Friday, November 23, 2012

Classic Fiction: Lady Chatterley's Lover by D.H. Lawrence

This is my first attempt at a D.H. Lawrence book and, like a lot of people, I picked it up because of the controversy that has always surrounded the story, and not necessarily because of my limited knowledge of the actual plot and characters. Lady Chatterley's Lover is one of those books that will probably always live in some sort of infamy, and that alone will be enough for people to pick it up.

The Situation: Lady Constance Chatterley lives with her husband, Sir Clifford Chatterley, in Wragby Hall, their estate in Nottinghamshire, England. Sir Clifford has been left paralyzed from the waist down from his military service, and therefore will not be able to provide an heir to Wragby. He has officially but kind of unofficially given Connie permission to have a child by someone else in order to produce an heir, and he would simply raise the child as his own. Taking on a lover wouldn't exactly be a stretch for Connie since she has done it before and was more sexually experienced than Clifford even before they got married. Connie has already carried on one affair with a painter, and has now started seeing the estate's gamekeeper, Oliver Mellors.

The Problem: It would be one thing if Connie could have a brief affair with Oliver, get pregnant, and then go back to Clifford and live happily ever after. But of course, things don't quite go that way. It starts with the fact that Connie doesn't actually much care for Clifford. And she is increasingly enamored with Oliver. Oh yeah, and he is technically still married to someone else as well. So while Connie has found someone who can cure her sexual frustration, she is still legally bound to someone who never will, and she is growing increasingly anxious and annoyed and feels more and more trapped in her situation. And soon, all attempts to "fix" things only make matters worse.

Genre, Theme, History: This has been classified as a romance, but it is also an argument that Lawrence is presenting about the mind and body. Essentially, you need both to be engaged in a relationship for it to work. Connie is dissatisfied with her husband because he is all mind, and literally cannot perform sexually. Oliver left his wife because of her overbearingly sexual nature. In each other, they are able to find both, and their relationship slowly builds over time into something real. There is also the underlying theme of class conflict. There are several characters, Clifford included, of which it is stated that they cannot stand any sort of rising up of someone beneath them. Clifford likes clear class lines of where people are and he would like for them to stay that way. There is the obvious social contrast between Connie the aristocrat and her lover, Oliver the working man, but there is also the conflict between Clifford and the men who work in the coal mines he owns.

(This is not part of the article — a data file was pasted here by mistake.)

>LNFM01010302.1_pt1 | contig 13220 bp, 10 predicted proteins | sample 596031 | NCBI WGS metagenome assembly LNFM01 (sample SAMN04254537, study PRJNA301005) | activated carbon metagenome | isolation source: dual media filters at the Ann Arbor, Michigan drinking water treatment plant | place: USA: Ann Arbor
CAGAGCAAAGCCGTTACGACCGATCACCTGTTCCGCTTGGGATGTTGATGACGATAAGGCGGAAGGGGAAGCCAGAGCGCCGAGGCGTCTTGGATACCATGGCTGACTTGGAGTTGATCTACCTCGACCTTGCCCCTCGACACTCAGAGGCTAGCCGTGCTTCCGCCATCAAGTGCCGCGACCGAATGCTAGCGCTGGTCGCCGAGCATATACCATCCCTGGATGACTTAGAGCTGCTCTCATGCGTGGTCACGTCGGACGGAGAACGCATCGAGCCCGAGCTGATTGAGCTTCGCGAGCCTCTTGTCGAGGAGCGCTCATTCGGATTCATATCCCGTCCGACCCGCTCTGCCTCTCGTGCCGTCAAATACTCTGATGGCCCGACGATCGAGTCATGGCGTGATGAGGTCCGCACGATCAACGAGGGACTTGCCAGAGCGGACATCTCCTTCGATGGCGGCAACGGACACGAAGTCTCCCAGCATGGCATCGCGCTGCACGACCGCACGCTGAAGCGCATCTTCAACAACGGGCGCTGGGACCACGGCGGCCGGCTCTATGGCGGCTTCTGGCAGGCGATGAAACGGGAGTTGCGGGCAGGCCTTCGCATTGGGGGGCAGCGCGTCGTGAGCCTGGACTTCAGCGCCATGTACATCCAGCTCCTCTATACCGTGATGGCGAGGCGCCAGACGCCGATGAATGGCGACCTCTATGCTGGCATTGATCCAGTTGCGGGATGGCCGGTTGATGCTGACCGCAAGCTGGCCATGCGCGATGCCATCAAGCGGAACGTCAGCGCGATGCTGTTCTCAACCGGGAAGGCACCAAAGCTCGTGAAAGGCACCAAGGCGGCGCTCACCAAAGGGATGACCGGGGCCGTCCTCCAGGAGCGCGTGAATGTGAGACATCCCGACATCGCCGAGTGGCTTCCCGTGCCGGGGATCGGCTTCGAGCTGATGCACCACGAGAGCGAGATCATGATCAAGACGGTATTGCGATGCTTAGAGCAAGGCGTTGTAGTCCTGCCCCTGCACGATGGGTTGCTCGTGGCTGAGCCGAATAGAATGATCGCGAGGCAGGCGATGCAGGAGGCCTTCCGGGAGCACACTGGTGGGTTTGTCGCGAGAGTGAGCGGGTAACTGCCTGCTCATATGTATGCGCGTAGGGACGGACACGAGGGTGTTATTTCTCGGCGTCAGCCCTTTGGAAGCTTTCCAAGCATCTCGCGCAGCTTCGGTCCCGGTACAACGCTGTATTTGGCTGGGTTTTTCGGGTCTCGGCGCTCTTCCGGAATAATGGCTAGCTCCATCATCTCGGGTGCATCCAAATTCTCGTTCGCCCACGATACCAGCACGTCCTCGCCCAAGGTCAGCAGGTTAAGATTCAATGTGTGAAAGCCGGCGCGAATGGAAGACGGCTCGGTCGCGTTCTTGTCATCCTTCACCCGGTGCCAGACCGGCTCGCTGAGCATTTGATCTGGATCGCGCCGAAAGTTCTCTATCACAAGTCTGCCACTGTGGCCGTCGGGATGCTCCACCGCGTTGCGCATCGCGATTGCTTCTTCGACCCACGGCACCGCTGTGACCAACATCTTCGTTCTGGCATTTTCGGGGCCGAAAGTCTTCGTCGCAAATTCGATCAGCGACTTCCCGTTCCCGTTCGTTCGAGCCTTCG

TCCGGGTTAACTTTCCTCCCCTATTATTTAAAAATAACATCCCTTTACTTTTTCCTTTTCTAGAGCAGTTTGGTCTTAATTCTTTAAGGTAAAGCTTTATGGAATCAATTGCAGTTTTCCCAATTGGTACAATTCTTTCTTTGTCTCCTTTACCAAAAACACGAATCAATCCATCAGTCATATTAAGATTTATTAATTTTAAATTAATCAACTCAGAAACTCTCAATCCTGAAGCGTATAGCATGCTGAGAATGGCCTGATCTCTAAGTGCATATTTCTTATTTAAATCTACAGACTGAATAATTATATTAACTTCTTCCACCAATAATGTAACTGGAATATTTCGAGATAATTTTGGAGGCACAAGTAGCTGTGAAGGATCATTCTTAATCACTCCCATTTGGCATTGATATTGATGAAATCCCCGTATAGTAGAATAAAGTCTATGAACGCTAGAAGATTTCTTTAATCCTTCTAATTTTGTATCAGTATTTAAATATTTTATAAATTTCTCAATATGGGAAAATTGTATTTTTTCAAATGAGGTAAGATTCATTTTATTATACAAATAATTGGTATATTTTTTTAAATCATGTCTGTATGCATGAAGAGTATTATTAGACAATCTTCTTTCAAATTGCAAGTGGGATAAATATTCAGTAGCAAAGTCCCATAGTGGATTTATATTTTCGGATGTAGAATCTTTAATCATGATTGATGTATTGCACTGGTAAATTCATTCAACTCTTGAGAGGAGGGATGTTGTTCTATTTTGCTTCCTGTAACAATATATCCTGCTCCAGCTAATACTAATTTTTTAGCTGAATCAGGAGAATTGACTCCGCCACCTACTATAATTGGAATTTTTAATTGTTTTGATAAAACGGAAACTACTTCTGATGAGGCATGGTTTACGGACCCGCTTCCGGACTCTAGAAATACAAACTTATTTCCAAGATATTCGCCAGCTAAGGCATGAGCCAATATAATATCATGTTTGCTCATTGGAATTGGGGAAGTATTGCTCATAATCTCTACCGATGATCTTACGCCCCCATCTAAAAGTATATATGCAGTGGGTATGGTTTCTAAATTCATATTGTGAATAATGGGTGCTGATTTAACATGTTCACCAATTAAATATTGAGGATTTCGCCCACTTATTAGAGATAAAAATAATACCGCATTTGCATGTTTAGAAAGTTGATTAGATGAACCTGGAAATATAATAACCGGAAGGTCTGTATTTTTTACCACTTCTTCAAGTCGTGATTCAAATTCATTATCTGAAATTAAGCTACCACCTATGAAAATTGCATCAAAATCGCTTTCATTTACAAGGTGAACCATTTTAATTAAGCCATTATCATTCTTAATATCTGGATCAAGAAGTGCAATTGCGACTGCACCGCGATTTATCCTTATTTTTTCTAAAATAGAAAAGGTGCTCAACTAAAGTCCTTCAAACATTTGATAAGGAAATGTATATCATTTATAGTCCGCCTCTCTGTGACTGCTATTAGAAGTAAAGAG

This is also one of those books that will always show up on banned books list, and has one of those interesting publication histories that involves false copies, copies that were smuggled into countries where it was banned, copies that were published but heavily edited to omit certain words (when it was first published, it was against the law to publish many of the words Lawrence used), and there was even an obscenity trial in 1960 when Penguin books finally published the full unexpurgated version. And now would be the usual time when I would say something about the book being pretty filthy by 1920s standards but that no longer applies today...except that is does still kind of apply today. Even for 2012 standards, the book is still pretty filthy.

My Verdict: I think this is one of those instances where if there wasn't so much controversy surrounding this book, it wouldn't be that popular, because honestly, it isn't that good. The dialogue isn't all that coherent, the relationships aren't believable, and overall the writing just wasn't that great for me. And the ending leaves much to be desired. If it wasn't for the filthy words and dirty scenes, I don't think anyone would care. And this is one of those stories that has been told to death and told better. And that fact that this is an argument doesn't really help anything.

Favorite Moment: When Clifford has to be helped up a hill by Oliver due to his disability, despite him obviously wanting to make it up on his own. Eventually even Connie helps as they have to push Clifford (who isn't  exactly light) as well as the motorized chair he uses to get around outside.

Favorite Character: She may be tiresome, but I do like Clifford's nurse, Mrs. Bolton. She's perceptive enough to see what is really going on, but is loyal to Clifford and does take really good care of him.

Recommended Reading: I've decided to recommend Leo Tolstoy's Anna Karenina. It isn't the exact same type of story, but it is pretty close, and I think Tolstoy does an infinitely better job. However, be warned, Anna Karenina is a door stop. So when you have a few months free, I'd say it is worth taking a look at.

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